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Using NVivo: An Unofficial and Unauthorized Primer

Shalin Hai-Jew, Author

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Data Query: Word Frequency Count Query

Word Frequency Count Query 



A word frequency count provides researchers with an overall sense of the most common (usually) semantic-based words in a data set, document, text corpus, microblogging stream, or research set (or some mix of the data).  The intuition here is that words (and phrases) that are repeated often are a topic of focus for the author, discussion forum, literary document set, or other originating texts.  This approach is used for coarse text summarization and topic modeling, among other endeavors. The words may include common formulas or symbols.  The level of the count is at a unigram or one-gram, so unless phrases are run-together, they will not be treated as a single unit ("goodtoseeyou" is treated as a one-gram, but "good to see you" will disaggregate into "good" "to" "see" "you" and then will only be counted individually if the component parts are not in the stop words list and are not under three letters). Of course, it is possible to change the parameters of this process and most other processes in NVivo.  (Just keep a record of the parameters when running processes, if you will be reporting out in a presentation or a publication or other sharing.)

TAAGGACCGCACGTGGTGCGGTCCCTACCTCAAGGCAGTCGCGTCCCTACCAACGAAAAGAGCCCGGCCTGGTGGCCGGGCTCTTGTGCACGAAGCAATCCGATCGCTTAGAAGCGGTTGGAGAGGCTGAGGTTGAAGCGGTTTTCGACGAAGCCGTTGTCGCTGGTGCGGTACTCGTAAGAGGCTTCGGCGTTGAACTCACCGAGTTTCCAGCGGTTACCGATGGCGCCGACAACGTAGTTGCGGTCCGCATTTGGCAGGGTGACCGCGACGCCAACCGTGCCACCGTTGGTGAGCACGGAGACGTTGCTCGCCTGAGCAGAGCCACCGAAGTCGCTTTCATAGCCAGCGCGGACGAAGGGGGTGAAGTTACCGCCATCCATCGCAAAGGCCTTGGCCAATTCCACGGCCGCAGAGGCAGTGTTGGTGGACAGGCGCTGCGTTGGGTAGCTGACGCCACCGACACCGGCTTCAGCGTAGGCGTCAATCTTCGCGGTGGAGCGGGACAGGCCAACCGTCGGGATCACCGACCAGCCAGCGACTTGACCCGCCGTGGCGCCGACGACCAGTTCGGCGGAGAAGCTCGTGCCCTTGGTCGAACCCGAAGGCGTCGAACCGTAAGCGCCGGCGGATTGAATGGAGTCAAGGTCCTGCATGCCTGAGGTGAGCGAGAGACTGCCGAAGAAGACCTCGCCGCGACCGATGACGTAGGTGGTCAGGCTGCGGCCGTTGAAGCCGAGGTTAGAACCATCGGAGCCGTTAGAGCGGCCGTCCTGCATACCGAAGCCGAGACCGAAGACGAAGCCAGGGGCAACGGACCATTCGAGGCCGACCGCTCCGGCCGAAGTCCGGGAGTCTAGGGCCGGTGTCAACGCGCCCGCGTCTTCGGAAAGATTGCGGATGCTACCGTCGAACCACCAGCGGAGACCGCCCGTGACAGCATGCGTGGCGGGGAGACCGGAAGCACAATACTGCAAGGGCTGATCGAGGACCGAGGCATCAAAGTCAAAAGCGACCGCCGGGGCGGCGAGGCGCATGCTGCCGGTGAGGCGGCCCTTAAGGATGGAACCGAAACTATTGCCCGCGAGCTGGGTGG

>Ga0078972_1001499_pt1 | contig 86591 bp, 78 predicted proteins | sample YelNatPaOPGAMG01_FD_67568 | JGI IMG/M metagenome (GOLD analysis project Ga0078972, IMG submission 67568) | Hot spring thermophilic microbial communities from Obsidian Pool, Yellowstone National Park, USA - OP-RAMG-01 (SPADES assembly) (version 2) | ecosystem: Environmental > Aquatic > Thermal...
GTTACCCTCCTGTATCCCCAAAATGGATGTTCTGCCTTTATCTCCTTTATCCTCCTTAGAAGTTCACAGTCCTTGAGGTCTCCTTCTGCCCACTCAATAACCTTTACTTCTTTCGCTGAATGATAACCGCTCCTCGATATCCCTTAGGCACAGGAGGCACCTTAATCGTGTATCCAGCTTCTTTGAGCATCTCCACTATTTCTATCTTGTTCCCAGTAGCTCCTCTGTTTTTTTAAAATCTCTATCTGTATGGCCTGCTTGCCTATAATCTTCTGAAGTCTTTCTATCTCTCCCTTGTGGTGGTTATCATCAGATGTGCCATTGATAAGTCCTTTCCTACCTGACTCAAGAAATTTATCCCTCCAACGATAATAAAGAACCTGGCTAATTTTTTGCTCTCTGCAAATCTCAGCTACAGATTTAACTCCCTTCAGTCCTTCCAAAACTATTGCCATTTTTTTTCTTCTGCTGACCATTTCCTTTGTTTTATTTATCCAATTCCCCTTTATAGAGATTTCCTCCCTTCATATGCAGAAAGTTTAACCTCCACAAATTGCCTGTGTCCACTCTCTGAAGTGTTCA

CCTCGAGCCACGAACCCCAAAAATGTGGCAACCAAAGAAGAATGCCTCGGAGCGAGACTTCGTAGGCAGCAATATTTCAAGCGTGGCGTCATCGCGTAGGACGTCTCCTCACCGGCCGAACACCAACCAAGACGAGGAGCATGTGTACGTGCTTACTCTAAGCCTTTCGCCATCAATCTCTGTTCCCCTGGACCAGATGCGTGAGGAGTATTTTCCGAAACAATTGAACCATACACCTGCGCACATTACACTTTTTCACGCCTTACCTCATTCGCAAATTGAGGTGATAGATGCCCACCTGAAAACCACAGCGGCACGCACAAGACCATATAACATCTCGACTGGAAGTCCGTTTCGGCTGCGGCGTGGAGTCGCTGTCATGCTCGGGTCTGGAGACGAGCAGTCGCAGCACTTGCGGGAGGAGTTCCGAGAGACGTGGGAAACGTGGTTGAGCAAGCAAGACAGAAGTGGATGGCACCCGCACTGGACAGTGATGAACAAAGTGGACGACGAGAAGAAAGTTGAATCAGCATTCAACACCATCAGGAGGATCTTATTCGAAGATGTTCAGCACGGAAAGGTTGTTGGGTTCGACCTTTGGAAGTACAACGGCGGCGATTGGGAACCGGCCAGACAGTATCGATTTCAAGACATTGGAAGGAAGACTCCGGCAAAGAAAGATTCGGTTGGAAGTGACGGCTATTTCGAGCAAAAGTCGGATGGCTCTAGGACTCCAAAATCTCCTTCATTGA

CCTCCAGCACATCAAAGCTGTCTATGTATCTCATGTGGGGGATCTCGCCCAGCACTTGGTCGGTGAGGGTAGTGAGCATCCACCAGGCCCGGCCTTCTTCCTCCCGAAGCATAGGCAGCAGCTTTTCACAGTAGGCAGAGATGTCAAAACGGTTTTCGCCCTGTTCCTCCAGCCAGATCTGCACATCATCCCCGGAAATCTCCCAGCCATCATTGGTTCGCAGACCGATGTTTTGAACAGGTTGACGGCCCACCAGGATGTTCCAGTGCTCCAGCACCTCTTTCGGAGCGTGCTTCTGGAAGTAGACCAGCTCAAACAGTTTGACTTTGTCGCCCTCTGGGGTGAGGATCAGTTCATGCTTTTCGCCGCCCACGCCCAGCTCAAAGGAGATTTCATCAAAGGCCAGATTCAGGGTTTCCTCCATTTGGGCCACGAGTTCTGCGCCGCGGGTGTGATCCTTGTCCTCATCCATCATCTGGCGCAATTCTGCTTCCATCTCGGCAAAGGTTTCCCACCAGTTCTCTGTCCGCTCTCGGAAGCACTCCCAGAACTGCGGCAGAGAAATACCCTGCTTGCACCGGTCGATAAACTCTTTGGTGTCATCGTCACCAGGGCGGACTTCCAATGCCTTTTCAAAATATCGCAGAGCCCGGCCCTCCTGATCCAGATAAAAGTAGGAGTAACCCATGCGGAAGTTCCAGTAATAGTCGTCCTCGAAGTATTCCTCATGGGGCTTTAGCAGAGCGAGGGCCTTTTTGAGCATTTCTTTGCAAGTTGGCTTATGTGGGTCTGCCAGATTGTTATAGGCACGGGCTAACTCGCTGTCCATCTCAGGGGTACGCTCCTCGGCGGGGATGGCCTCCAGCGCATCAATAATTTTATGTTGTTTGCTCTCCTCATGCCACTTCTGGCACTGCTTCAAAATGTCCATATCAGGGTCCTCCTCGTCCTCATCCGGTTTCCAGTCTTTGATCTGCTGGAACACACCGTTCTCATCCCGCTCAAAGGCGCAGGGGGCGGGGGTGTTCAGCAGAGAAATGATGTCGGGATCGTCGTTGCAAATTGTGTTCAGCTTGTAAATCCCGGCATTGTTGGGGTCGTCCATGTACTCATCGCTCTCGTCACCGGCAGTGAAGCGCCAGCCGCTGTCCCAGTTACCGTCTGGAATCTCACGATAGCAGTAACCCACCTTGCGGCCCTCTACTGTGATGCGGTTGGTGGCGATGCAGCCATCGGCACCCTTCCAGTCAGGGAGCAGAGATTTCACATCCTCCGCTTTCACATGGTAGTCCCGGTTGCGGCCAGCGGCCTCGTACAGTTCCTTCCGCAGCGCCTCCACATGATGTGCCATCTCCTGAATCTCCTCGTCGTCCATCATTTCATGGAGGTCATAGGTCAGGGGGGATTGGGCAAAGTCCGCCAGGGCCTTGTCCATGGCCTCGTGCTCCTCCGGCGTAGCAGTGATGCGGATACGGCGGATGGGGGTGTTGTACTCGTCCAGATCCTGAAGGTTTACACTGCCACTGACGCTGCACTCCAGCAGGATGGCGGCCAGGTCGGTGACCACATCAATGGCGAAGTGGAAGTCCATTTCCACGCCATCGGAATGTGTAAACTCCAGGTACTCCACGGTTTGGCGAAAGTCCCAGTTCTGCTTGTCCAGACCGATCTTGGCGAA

Data Pre-Processing


There are some basic considerations for data pre-processing.  If the text files contain XML, JSON, or HTML tags, it would be a good idea to run the texts through some basic pre-processing before these files are ingested into NVivo.  Programs like Python or R are efficient at such cleaning.  Getting rid of these tags will bring the texts closer to universal language compliance, and it will make the files easier to use in a natural language analysis way.  (Note:  Do not save over the original file with the tagging. The tagging enables other uses of the extracted textual data.  The idea is to use a "least destructive" approach in handling data. This means that you will be preserving a version with the tagging and creating a new version of the textual files for analysis in the NVivo environment.)